Police play pivotal role in Thai clashes

Opposition leaders are targeting the police in a bid to escalate their week-long protests before an expected timeout by Thursday for the king's birthday, a public holiday.

Vincent Thian/AP
An antigovernment protester falls as he is hit by water cannon by police in Bangkok, Thailand, Monday, Dec. 2, 2013. After a weekend of chaos in pockets of Bangkok, protesters vowed to push ahead with plans to topple Prime Minister Yingluck Shinawatra by occupying her office compound along with other key government buildings.

Antigovernment protesters clashed with police in Bangkok, Thailand, on Monday, a day after protest leaders issued an ultimatum to Thai Prime Minister Yingluck Shinawatra to resign.

The violence has engulfed Thailand’s capital for more than a week and is the worst the Southeast Asian country has seen since protests in 2010 ended in a deadly crackdown by the Army. [Editor's note: The original article misstated the forces involved in the crackdown.]  

Rocks and glass bottles rained down on heavily fortified police lines outside the offices of the prime minister in Bangkok on Monday, where protesters have been trying to break through barriers to take control of the complex.

Demonstrators also clashed with security forces outside the metropolitan police bureau, where high velocity tear gas canisters and water cannons were used to disperse the crowd.

Police fired rubber bullets on Monday for the first time since protests began eight days ago in a sign they are escalating their response. Until now the police have received tacit praise from human rights groups for their relative restraint under sustained attack from demonstrators – a marked difference from 2010 when live rounds were fired into the crowd, killing more than 90 people.

At least three people have been confirmed killed in this week’s protests, in deaths attributed to battles between Ms. Yingluck’s supporters and opponents, rather than the police.
 
On Monday night, protest leader Suthep Thaugsuban, a former opposition lawmaker who resigned to lead the protests, called on demonstrators to “wage war on the police.” Mr. Suthep said that the police headquarters will be the focus of violence on Tuesday, which is the same day as the deadline he set for Yingluck to resign expires.

Analysts say the protesters appear to be trying to bait the police into a more heavy-handed response, which would escalate the crisis, provoking the use of live fire and increasing the chances of the leading party losing legitimacy.
 
“They want to force the government’s game. They are trying to draw blood,” says Thitinan Pongsudhirak, director of the Institute of Security and International Studies at Bangkok’s Chulalongkorn University.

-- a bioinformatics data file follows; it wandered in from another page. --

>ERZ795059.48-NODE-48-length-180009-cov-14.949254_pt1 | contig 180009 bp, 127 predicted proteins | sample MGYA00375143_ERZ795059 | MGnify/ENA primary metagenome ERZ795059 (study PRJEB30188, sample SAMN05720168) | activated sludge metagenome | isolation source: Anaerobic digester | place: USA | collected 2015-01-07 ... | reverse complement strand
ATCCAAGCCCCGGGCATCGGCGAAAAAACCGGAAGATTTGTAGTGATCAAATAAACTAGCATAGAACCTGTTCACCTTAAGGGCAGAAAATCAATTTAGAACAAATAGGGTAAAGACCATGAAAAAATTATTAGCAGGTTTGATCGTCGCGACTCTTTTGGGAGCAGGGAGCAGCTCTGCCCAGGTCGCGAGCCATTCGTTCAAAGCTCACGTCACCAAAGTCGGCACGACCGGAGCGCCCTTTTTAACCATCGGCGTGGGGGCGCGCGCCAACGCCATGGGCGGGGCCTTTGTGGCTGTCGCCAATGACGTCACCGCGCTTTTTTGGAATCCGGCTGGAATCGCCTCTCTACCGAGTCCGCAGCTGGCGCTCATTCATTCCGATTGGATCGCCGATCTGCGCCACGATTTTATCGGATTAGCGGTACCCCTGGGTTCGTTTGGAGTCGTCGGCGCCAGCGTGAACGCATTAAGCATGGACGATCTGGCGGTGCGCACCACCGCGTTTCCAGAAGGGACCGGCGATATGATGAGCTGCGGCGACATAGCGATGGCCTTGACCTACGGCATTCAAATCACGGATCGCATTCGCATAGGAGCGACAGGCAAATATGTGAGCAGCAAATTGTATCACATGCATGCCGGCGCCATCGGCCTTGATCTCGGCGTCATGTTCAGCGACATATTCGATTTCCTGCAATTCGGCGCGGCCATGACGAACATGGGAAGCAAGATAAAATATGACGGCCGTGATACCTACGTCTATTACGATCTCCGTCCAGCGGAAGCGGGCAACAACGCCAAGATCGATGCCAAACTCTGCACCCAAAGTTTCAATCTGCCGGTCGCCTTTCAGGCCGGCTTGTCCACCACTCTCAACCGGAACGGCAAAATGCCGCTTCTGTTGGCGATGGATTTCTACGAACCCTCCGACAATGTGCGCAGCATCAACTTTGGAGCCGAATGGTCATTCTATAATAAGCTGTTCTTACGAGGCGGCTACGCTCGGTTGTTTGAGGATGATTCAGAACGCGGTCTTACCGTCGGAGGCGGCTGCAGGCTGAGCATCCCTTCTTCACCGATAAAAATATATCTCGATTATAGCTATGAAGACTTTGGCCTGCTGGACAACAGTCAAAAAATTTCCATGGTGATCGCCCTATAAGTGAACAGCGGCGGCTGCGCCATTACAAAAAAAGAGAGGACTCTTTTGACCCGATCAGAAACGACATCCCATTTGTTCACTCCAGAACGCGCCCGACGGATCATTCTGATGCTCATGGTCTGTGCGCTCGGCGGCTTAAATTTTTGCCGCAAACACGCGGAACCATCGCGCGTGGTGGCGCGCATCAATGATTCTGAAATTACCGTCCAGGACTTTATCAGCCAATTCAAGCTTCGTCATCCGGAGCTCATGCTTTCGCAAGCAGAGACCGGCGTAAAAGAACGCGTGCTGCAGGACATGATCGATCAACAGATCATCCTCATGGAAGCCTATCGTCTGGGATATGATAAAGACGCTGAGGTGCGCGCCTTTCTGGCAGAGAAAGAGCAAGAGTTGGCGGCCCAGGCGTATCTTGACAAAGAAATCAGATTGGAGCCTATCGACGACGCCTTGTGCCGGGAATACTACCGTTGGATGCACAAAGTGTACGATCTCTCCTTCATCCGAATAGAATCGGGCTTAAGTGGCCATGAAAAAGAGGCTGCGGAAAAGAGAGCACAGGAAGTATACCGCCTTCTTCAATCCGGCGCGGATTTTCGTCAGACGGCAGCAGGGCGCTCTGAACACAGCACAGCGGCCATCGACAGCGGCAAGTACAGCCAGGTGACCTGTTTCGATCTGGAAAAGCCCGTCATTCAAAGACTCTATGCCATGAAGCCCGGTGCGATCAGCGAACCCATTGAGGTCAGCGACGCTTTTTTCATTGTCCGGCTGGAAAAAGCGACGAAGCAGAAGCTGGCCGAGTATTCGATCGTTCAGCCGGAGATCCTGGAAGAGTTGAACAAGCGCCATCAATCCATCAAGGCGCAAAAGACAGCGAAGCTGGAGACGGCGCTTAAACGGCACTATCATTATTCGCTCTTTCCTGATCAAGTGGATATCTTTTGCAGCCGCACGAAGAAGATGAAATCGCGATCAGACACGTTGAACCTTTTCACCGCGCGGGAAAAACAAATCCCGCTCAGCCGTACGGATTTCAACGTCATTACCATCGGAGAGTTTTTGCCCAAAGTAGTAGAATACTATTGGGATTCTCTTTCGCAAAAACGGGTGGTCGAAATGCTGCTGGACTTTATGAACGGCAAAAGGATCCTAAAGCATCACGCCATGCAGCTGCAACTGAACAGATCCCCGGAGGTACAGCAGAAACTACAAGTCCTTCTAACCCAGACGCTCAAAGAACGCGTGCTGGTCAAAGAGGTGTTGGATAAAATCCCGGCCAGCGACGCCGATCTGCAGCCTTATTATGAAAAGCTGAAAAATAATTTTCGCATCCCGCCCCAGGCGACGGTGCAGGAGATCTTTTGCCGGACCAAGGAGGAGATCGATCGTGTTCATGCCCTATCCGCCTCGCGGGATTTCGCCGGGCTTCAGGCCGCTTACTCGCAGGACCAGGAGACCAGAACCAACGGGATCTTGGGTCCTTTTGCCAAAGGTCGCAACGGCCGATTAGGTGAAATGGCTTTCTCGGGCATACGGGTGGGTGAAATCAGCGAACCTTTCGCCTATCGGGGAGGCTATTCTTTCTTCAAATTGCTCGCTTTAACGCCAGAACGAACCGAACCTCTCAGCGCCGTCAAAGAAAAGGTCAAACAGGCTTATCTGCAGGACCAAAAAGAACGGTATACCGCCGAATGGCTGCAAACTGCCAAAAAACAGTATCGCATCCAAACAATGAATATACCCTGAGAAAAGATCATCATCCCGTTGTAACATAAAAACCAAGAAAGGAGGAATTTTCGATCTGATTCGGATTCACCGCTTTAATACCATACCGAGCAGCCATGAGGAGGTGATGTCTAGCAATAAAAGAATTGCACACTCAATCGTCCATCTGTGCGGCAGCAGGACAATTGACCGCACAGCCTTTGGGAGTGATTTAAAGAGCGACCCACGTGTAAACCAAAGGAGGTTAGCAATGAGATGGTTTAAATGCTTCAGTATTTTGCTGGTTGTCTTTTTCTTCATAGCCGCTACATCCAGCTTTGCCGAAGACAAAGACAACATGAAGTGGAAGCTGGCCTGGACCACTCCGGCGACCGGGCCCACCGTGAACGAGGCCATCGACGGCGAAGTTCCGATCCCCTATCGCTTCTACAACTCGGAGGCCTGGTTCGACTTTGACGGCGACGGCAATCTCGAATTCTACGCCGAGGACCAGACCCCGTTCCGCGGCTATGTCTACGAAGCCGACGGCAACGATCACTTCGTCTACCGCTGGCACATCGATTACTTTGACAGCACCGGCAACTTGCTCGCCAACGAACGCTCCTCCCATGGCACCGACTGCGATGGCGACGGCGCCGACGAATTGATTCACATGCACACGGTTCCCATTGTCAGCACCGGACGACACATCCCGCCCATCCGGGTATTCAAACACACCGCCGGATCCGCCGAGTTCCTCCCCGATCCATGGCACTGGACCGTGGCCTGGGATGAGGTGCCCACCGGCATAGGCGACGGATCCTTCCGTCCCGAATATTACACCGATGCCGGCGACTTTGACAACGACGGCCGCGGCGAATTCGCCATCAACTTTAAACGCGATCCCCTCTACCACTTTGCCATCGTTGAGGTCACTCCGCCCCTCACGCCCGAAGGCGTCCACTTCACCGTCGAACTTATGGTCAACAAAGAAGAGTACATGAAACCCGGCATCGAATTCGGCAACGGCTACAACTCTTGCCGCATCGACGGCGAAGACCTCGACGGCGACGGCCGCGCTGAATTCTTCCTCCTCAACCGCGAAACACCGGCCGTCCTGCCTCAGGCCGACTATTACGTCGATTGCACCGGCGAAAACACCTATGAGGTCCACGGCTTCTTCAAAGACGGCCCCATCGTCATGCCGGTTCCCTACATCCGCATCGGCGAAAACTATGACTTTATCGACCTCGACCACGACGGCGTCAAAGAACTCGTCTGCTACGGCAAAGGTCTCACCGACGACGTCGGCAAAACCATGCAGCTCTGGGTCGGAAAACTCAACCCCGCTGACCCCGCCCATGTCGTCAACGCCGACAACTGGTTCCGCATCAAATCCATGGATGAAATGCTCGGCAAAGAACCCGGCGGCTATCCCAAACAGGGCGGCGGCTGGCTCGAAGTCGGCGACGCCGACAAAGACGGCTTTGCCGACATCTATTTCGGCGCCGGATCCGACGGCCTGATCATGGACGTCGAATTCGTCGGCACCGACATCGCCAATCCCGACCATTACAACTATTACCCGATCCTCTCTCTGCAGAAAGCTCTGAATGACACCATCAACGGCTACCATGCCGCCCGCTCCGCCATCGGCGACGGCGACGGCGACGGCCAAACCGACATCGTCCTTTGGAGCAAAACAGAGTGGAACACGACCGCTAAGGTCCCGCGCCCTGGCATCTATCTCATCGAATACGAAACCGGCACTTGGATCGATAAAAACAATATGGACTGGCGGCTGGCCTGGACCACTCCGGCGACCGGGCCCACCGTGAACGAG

The king's birthday

The next 24 hours are a make-or-break situation for Yingluck as the police come under increasing pressure to react to mounting violence, Mr. Thitinan says. “The main option for the government is to stand their ground, exercise the utmost restraint, and let the clock run out.” 

It’s widely assumed that both sides want a resolution before Thursday, which is the 86th birthday of King Bhumibol Adulyadej, Thailand’s long-reigning and highly respected monarch. It's a public holiday and protests are normally taboo on this day. The king has long been seen as the arbiter of Thailand’s bitterly divided politics, though his influence has waned in recent years.

If the opposition is not able to topple Yingluck's government before Thursday, momentum for the protests may dwindle.

A 'people's council'

Yingluck, Thailand’s first female prime minister, said on Monday that she was “open to every option” available to solve the crisis, including dissolving parliament and resigning. However, she said demands by Suthep to “hand power to the people” were unconstitutional. Suthep called Sunday for a "people's council" to be established to replace the current parliament and said a "people's government" should be formed to replace the Yingluck administration. He did not offer details of his proposals. 

Yingluck called for further talks with protesters who have been joined by the opposition Democrats, Thailand's oldest political party.

The Democrats have not won an election in more than two decades and have lost every national vote for the past 13 years to Thaksin Shinawatra or his allies. Suthep was a deputy prime minister in the Democrat-led government that lost power to Yingluck in a general election in 2011.
 
Suthep and Yingluck met on Sunday but were unable to come to an agreement. Instead Suthep called for a general strike.
 
"Stop working for the Thaksin regime and come out and protest," he said.

It was unclear how many people stayed away from work on Monday in response to Suthep’s demand. Several major universities closed on Monday citing student safety as the reason.

Police have not released official figures on this weekend’s protests. Estimates place the total at around 30,000 people over the weekend, with a smaller turnout Monday.

The government asked Bangkok’s 10 million residents to stay indoors between 10 p.m. to 5 a.m.
 
Mr. Thaksin, who won over poor rural and urban voters with populist policies, was convicted in absentia of graft in 2008. He dismisses the charges as politically motivated and remains in close touch with the government from his self-imposed exile, sometimes holding meetings with Yingluck's cabinet by webcam.

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